In April 2016, I joined Archbishop George Lucas of the Omaha archdiocese on a trip of a lifetime – spending 17 days in China! Initial excitement and anxiety centered on the imaginings of such an ancient, rich, culture … being exposed directly to the East – another great orientation of humanity … walking amidst such a large population under the rule of a very different form of government. Also as a Catholic and priest, I was curious about the sense of Church that resides in China: What characterizes the spirit of the Catholic faith there?
Columban, Fr. Troy began as our tour guide – meeting us at Hong Kong airport and orchestrating our itinerary. Rather quickly it became apparent that we were being immersed into China through the relationships of this Columban missionary priest who has made China his home these past sixteen years. Yes, we were privileged to visit the grand sites of the terra cotta warriors in Xian, the Great Wall outside Beijing, and the Temple of Heaven in Beijing. Yes, we walked the river’s promenade in Shanghai and the streets of Honk Kong. Spectacular sites!
And yet, each day included the meeting of a variety of people – laity and clergy, communities and individuals, professionals and laborers, rich and poor. The true richness of China became these specific people, with stories of laughter, joy, pride, and triumph over challenges. To share my experience of China is to introduce you to some of the Chinese people I met.
In Xiantao we encountered two priests who showed us a couple of new churches under construction. I was struck by the healthy pride the two men carried about their faith and their local parishes. For example both could identify how many generations the Catholic faith existed in their families (something I could not do). While realistically acknowledging the burdens of the construction projects, there was enthusiasm and joy in their faces and in the tone of their voices as they spoke about the future of their local communities of faith. I found their joy a contrast to my often-cynical views about the church’s struggles in the modern world. It was refreshing!
In Shanghai we were introduced to a contrast of faith’s presence in that large and bustling city. On one late morning we met a fine young man who is committed to a community who takes seriously regular meditation. With humble confidence and competence he described the prayer form employed by his community as a means to find and participate in a deeper faith. His personal conviction was also demonstrated by his willingness to instruct local faith communities – Catholic and Protestant – on how to meditate according to this prayer form. In contrast, later that day, a wealthy gentleman generously provided a beautiful evening around the promenade along the river. That night’s conversation was how a few businessmen gather regularly to discuss the manner in which their faith fashions their management styles and judgments within their corporations. Both men were genuine in their seeking God in Christ; both were generous in sharing that faith with others, including us.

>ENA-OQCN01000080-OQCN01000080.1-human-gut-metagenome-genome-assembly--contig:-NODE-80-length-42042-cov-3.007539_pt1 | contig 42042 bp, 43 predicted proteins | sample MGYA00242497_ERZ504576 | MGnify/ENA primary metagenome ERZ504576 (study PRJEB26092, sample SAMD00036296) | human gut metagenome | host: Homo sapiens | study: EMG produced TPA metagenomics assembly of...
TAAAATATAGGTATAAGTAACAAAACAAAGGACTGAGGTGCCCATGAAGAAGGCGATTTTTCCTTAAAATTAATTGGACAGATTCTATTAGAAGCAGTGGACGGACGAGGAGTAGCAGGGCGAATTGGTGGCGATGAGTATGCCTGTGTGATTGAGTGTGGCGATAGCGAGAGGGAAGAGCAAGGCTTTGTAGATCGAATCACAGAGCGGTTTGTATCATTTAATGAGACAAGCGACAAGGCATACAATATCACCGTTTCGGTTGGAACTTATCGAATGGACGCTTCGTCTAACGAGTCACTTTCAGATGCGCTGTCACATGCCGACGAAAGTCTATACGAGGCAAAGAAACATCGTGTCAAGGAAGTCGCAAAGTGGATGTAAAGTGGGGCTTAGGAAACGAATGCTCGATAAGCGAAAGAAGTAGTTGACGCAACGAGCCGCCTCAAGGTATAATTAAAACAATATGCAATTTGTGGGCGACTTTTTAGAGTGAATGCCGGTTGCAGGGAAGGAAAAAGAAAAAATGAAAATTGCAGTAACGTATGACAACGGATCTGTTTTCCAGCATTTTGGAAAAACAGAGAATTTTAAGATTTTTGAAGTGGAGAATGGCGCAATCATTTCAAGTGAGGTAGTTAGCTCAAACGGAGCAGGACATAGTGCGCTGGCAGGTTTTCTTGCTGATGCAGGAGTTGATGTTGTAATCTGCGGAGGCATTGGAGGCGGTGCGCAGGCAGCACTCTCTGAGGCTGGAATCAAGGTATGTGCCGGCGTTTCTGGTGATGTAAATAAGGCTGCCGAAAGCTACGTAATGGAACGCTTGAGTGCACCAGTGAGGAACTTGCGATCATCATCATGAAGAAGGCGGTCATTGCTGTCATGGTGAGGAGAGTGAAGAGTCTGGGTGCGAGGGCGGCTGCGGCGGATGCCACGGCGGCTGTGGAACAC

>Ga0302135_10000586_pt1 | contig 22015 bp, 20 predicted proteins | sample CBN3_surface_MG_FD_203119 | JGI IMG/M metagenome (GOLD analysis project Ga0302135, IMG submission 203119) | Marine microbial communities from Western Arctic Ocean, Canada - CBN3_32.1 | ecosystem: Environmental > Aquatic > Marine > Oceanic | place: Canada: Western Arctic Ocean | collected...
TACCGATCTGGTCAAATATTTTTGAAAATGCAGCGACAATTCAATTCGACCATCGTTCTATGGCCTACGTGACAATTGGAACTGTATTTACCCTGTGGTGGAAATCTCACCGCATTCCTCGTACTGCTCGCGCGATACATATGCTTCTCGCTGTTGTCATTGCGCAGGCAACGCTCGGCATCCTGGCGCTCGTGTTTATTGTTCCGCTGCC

On another day, in another setting, our trip led us to a couple of local artists. Each one’s art took on a stronger statement of character due to the physical handicaps each suffers. One could see a resolute spirit in them: despite the physical challenges, they were bringing beauty into the world. They were making a financial contribution to their families; they were stating emphatically that their lives had purpose and value.
Besides such prearranged introductions there were several delightful hap-and-chance interactions that revealed how the Chinese people are gracious, hospitable, inquisitive, and proud. One example was a particular tour guide who found our interests (as Western tourists) curious, and ended up recommending a nearby restaurant and joining us for dinner. She spoke about her husband and daughter; she was open about her questions that I would consider religious in nature. In another city, by coincidence we ended up with the same taxi cab driver for two days consecutively. With a grand smile and lots of laughter, he “lectured” us on the merits of Chairman Mao and all the recent economic progress in China. Since we were such good listeners, remaining curious about his proud political views, our last taxi ride ended with him taking a picture of us as his new friends. The list of individual people and specific conversations could go on and on.
Upon my return home, generally people inquire about the Great Wall, the terra cotta warriors, the food, etc. The real trip, however, was how this densely populated, vast nation became personal and intimate through the relationships of a single man, a Columban priest, with a missionary heart. What began as a tour of China became a personal encounter of China through a wide range of individuals. A trip of a lifetime!
Rev. Thomas A. Greisen is a Priest of the Archdiocese of Omaha, Nebraska.